Reuters Health Information: Early remission rare with standard treatment of pediatric UC
Early remission rare with standard treatment of pediatric UC
Last Updated: 2017-09-28
By Reuters Staff
NEW YORK (Reuters Health) - Most children and adolescents starting treatment for ulcerative colitis (UC) with standardized therapy will not achieve steroid-free remission at 12 weeks, according to findings published in Lancet Gastroenterology and Hepatology.
"Our data reveal a sobering early course for children with new-onset ulcerative colitis," Dr. Jeffrey Hyams of Connecticut Children's Medical Center in Hartford and colleagues write in their September 20 online report. Given the findings, they suggest, additional interventions may be needed to improve early outcomes in pediatric UC patients, especially those who are severely ill and require intravenous corticosteroids as first-line treatment.
Current initial treatment for children with UC is based on evidence from clinical trials in adults, Dr Hyams and his team note. They launched the PROTECT study in 2012 to study how 428 children (mean age, 13) with newly diagnosed UC responded to standardized treatment with mesalazine (136 patients), oral corticosteroids (144), or intravenous corticosteroids (148).
At 12 weeks, 48% of patients on mesalazine, 33% on oral corticosteroids, and 21% on IV corticosteroids had achieved corticosteroid-free remission. Seven percent of the mesalazine group, 15% of the oral corticosteroid group, and 36% of the IV corticosteroid group required treatment escalation. Eight patients initially receiving IV corticosteroids underwent colectomy.
Factors predicting remission at 12 weeks included a Pediatric Ulcerative Colitis Activity Index (PUCAI) score below 35 (odds ratio 2.44), higher baseline albumin per 1-g/dL increase in children younger than 12 (OR, 4.05), and remission at 4 weeks (OR, 6.26).
Patients who started on IV corticosteroids were significantly more likely to require treatment escalation by week 12 if they had a baseline total Mayo score of 11 or higher (OR, 2.59), a rectal biopsy eosinophil count of 32 cells per high-power field or less (OR, 4.55), rectal biopsy surface villiform changes (OR, 3.05), or were not in remission at week 4 (OR, 30.28).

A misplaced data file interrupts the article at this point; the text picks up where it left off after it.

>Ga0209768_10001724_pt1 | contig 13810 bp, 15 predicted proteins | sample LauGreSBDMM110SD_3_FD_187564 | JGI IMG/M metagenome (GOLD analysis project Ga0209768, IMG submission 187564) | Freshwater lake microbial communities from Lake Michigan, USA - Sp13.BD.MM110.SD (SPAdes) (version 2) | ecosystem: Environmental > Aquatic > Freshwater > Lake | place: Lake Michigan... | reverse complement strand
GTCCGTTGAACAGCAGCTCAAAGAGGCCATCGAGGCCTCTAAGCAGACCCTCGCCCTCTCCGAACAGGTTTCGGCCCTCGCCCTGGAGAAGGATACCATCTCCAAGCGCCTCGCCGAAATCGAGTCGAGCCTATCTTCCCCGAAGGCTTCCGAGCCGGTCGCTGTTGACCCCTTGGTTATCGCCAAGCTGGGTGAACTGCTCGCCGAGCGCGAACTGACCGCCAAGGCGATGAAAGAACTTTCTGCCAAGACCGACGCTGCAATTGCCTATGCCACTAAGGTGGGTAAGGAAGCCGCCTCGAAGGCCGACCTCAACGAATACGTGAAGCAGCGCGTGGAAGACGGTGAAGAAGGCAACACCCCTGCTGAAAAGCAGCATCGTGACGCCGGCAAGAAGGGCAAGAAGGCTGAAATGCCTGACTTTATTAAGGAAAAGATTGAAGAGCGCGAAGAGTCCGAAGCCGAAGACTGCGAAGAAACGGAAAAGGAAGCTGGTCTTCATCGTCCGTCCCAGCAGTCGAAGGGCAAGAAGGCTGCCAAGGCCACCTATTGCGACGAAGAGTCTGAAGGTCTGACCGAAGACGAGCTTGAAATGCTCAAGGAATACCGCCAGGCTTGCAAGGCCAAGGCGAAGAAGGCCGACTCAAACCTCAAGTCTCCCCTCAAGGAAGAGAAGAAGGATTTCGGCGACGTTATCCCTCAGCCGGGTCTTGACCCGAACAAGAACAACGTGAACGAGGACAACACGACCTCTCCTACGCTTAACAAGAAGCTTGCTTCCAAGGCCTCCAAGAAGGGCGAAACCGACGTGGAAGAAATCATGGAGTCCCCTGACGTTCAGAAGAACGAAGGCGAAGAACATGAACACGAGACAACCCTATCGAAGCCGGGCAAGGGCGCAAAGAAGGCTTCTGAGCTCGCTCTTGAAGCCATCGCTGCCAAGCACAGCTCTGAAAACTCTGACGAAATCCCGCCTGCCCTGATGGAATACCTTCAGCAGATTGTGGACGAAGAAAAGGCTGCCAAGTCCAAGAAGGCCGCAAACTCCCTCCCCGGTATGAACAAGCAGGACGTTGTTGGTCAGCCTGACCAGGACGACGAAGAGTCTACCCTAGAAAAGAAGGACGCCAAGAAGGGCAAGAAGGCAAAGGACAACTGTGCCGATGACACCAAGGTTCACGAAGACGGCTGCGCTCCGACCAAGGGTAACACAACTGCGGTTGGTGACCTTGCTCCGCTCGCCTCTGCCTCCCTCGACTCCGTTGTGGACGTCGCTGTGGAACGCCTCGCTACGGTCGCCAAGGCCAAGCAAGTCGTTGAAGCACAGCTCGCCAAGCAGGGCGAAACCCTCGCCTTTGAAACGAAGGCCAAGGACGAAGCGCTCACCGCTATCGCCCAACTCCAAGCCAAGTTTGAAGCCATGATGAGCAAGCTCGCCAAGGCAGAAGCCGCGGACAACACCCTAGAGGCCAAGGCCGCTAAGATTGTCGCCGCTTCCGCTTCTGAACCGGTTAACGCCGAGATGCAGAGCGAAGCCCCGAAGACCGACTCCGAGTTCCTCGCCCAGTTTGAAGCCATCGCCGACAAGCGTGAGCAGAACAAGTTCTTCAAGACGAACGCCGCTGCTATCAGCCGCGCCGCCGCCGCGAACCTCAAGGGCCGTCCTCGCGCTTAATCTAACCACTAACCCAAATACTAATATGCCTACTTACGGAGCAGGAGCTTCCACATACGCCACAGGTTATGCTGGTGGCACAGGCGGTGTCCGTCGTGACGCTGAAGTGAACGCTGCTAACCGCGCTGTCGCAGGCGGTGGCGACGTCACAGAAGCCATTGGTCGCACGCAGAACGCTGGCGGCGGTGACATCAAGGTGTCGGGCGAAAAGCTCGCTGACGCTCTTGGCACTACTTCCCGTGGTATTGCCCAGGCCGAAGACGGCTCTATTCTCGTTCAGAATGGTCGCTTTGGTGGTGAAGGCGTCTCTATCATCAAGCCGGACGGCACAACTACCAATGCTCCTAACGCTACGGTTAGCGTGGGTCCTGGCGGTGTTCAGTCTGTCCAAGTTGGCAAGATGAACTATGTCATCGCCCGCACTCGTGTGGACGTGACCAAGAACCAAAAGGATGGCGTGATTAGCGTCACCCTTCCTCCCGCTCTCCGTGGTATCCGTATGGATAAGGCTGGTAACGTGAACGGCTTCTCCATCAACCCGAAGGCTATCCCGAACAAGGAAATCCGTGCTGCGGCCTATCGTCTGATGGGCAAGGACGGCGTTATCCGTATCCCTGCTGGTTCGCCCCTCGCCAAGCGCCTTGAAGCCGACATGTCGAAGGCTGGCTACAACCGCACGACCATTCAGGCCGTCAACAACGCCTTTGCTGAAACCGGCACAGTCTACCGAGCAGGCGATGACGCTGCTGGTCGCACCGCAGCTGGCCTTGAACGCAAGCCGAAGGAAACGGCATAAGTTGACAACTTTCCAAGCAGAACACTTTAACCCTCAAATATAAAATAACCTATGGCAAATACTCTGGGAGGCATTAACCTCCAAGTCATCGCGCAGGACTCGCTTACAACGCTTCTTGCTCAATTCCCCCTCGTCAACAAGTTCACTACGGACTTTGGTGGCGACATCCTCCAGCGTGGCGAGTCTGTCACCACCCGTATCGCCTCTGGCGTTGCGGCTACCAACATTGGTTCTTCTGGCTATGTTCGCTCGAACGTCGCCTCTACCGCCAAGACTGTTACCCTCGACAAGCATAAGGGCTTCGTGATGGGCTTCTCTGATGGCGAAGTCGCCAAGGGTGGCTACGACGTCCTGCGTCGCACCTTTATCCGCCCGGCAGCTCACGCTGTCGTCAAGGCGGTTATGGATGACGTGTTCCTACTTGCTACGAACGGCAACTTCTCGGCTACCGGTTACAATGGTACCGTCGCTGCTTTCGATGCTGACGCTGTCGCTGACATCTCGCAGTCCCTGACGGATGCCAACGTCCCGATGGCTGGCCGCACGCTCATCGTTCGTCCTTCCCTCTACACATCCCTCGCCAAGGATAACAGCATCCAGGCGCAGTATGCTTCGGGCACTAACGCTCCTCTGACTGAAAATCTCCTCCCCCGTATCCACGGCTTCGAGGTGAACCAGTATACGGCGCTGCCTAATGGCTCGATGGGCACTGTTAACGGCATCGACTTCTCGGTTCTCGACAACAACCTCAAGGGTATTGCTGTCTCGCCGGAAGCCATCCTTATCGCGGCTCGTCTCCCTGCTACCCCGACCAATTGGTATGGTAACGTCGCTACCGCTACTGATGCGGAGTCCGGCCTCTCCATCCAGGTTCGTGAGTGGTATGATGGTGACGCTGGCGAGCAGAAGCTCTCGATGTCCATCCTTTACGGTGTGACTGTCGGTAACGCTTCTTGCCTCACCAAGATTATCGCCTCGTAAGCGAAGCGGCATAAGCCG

"Our results show that clinical activity indices, including PUCAI and Mayo score, can be combined with serum albumin and specific histological features of rectal biopsies to judge the likelihood of success for first-line therapies, and that week 4 remission is a crucial juncture to guide additional therapies," Dr. Hyams and colleagues write. "These data suggest that additional therapeutic interventions could be warranted to improve early outcomes, especially in children presenting with severe disease and requiring treatment with intravenous corticosteroids."
The findings suggest that using a "systematic approach" will help clinicians make decisions on early treatment in pediatric UC patients, Dr. James Ashton of Southampton Children's Hospital and Dr. R. Mark Beattie of the University of Southhampton, UK, write in a comment accompanying the study. In adults, they add, treatment has shifted toward starting patients on anti-TNF therapy or immunomodulating drugs, but pediatric practitioners have raised concerns about the toxicity of these treatments.
"While current evidence is not yet adequate to provide a firm answer to whether we should be adopting a ubiquitous top-down approach in paediatric ulcerative colitis, this study does offer intriguing data indicating that there is significant room for improvement in early remission rates, and that earlier treatment escalation, especially in moderate to severe disease, should be considered," they conclude.
Dr. Hyams was not available for an interview by press time.
SOURCES: http://bit.ly/2wkJ38x and http://bit.ly/2fQYxLb
Lancet Gastroenterol Hepatol 2017.